It could be time to try a product like the sticky yellow BioCare Gnat Stix Traps ($10, Amazon) if drying out the soil doesn’t work. To catch the adults and decrease the quantity of eggs the fungus gnats lay, place one sticky paper close to your plants. Avoid touching the plant’s leaves with the trap. When they become covered in gnats, inspect them every few days and replace them with new traps. You’ll eventually get rid of every gnat.

In the fall, fungus gnats are typically easier to see. When you bring indoor plants inside for the winter, some might hitchhike on them. Verify that the plants are bug-free before bringing them indoors. Make sure there are no pest infestations when you are going to purchase new plants. When planting or repotting, always use brand-new potting soil.

Does vinegar eliminate gnats from indoor plants?

She asked me to write about a true issue she was having with her indoor plants. Of course! I bet many of you are struggling with the same issue.

Have you ever purchased houseplants for your home or office with the intention of bringing some nature indoors but noticed after a week or so that obtrusive small black flies are darting in and out of your line of sight with your computer screen? Ugh! You have a problem with fungus gnats!

Although fungus gnats resemble tiny mosquitoes or fruit flies, they are unrelated and do not bite. They can be spread by cut flowers, especially those with stale vase water, or even by plants with unsterilized soil (poinsettias can be the worst).

In moist plant soil, residential drains, and sewage areas, fungus gnats can be found. In wet soil, fungus gnats lay their eggs. Prior to developing into adult gnats and flying out of the plant soil onto your face, their larvae, which are only one-hundredth of an inch long, are almost impossible to notice. They eat plant roots, soil-borne leaves, and decomposing plant matter. It takes them around 10 days to grow. Indoors, they can reproduce all year long.

This issue is being exacerbated by the gentle care you provide your indoor plants, including watering them. The fungus gnats will like staying in your home if the soil of your houseplants is continually moist. The growing medium used for houseplants is another factor. Numerous potting mixture types contain components that hold onto moisture, and everything that promotes moisture also promotes fungus gnats. To avoid potential pests, Good Earth Plant Company only purchases from nurseries that pre-treat the soil.

So what can you do to combat these annoying little gnats? You must approach the issue from many angles.

Start by starting to wait longer between waterings for your indoor plants. One to two inches of the surface ought to be entirely dry. Sub-irrigation functions well for this reason, among others.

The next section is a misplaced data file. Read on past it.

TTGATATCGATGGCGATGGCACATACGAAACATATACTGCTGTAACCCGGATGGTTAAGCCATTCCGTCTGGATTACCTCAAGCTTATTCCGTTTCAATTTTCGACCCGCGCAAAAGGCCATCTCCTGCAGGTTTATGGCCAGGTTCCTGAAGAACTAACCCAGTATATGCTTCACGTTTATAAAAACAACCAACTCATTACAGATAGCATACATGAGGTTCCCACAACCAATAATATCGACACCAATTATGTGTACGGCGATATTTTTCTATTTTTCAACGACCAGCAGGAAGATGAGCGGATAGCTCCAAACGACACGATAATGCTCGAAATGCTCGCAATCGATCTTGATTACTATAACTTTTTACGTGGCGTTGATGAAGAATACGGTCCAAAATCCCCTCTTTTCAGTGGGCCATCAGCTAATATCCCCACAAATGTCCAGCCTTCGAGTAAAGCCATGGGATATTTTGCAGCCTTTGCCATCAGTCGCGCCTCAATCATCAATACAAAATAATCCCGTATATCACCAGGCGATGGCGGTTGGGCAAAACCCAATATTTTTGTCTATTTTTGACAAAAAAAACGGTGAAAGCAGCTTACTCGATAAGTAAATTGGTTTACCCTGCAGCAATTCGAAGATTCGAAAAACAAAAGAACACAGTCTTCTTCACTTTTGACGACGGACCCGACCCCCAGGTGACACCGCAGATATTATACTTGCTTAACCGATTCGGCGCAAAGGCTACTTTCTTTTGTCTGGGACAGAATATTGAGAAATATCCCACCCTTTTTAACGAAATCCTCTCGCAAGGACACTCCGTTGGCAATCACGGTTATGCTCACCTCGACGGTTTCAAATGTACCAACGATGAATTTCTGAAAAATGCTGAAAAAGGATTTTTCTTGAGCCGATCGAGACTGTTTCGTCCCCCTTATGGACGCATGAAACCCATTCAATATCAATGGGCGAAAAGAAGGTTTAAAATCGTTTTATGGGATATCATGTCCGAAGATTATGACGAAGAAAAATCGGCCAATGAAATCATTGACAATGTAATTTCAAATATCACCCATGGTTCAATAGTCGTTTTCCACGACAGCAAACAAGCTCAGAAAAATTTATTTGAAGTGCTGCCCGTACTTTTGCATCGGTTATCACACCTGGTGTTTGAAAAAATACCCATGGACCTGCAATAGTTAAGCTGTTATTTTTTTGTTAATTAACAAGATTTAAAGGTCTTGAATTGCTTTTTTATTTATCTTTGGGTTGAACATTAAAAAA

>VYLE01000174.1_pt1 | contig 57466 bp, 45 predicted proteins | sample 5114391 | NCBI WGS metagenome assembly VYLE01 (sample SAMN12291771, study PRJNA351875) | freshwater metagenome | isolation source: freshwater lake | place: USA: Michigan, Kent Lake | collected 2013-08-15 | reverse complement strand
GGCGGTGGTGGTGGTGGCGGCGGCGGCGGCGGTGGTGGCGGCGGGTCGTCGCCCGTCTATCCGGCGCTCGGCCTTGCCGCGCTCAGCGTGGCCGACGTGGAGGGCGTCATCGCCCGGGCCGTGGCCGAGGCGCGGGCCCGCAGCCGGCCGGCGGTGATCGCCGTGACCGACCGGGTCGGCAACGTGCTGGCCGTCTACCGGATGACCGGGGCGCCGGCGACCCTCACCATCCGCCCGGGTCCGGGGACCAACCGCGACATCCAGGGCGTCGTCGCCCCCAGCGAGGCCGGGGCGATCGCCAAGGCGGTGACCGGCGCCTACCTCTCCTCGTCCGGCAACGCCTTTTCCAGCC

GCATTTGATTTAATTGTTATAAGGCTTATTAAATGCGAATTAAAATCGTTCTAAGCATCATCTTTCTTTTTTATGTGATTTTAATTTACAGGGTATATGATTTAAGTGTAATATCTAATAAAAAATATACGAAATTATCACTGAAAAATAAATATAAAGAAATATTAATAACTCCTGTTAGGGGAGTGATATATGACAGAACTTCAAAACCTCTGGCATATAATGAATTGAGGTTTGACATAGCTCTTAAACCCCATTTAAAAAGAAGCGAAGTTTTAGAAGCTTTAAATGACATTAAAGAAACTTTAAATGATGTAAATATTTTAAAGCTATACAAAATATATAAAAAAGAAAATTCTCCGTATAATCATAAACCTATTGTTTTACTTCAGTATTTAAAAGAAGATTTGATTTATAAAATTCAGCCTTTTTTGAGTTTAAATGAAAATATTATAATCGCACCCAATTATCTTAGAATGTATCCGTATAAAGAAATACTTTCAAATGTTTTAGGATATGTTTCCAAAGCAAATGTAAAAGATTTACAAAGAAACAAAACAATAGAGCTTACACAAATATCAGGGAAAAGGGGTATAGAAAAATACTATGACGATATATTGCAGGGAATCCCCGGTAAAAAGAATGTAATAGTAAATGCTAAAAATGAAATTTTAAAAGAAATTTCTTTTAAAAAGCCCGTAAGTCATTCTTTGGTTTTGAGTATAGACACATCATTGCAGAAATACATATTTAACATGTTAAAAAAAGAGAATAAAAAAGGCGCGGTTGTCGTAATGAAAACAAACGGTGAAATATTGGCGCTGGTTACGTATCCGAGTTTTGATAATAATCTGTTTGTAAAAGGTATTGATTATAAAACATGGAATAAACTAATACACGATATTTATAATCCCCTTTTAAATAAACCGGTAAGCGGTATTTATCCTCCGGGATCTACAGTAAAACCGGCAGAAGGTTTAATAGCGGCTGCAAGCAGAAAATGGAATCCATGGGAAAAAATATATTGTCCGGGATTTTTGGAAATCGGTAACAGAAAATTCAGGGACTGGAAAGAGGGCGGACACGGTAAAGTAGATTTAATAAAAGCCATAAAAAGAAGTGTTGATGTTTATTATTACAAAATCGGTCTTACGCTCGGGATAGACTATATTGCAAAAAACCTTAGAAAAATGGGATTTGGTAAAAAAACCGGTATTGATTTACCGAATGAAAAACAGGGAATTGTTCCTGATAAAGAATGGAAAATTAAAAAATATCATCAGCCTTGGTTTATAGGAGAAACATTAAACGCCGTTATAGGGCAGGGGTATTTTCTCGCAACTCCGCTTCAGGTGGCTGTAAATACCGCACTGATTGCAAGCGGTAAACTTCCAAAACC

2. Make careful to get rid of any fallen or decomposing plant materials (leaves and roots) as these serve as fungus gnat larvae’s feeding sources. Place a few slices of uncooked potatoes on the surface of the soil to see if you have them. Take a look at the bottom after a few days. Are they chewed-looking? Your plants contain fungus gnat larvae.

3. You can cover the soil with a quarter- to-half-inch layer of diatomaceous earth or horticultural sand (NOT playground sand) to control the larvae. If you water it, the plant will dry out more quickly and fool the fungus gnats into thinking it is not a good site to lay eggs. Additionally, they are actually cut to death if they crawl across the DE.

4. Add one tablespoon of liquid dish soap and one teaspoon of white vinegar to the water every other time you water. The fungus gnat larvae will eventually perish as a result.

5. You can remove the plant from the pot, remove as much soil as you can without harming the plant, and then repot it to expedite the process. Place all of the used soil in a sealed bag and discard it. It cannot be applied elsewhere because doing so will just exacerbate the issue.

6. You can create organic traps on your own to get rid of the adult fungus gnats. You can pour a few drops of liquid dish soap to the bottom of a deep bowl after adding apple cider vinegar or red wine. Put it next to the infected indoor plants. The gnats adore it and will suffocate in it if they fall in. Every couple of days, replace it.

7. You can either buy or manufacture some sticky insect traps. Use cardboard pieces that are a vibrant yellow color, and cover them with Vaseline. For optimal effects, place them horizontally over your plants. Use a card holder from your florist, or one that comes with a plant. Put the card holder with the sticky trap inside, then affix it to your plant.

8. Some backyard gardeners fervently advocate adding three percent hydrogen peroxide directly to the soil of your plants. I wouldn’t advise this as your first option if you have a plant that is very priceless or sensitive.

It could be extremely difficult to entirely eradicate fungus gnats on your own if they frequently infest your plants, especially those in your office. In one instance, the gnats were entering through the ventilation system from another office, as I’ve seen!

We only utilize plants from reputable growers, and our experts take great care to prevent conditions from becoming such that fungus gnats can easily reproduce. We quickly remove any infected plants from our care (which doesn’t happen very often) to prevent fungus gnats from spreading to the rest of your plants.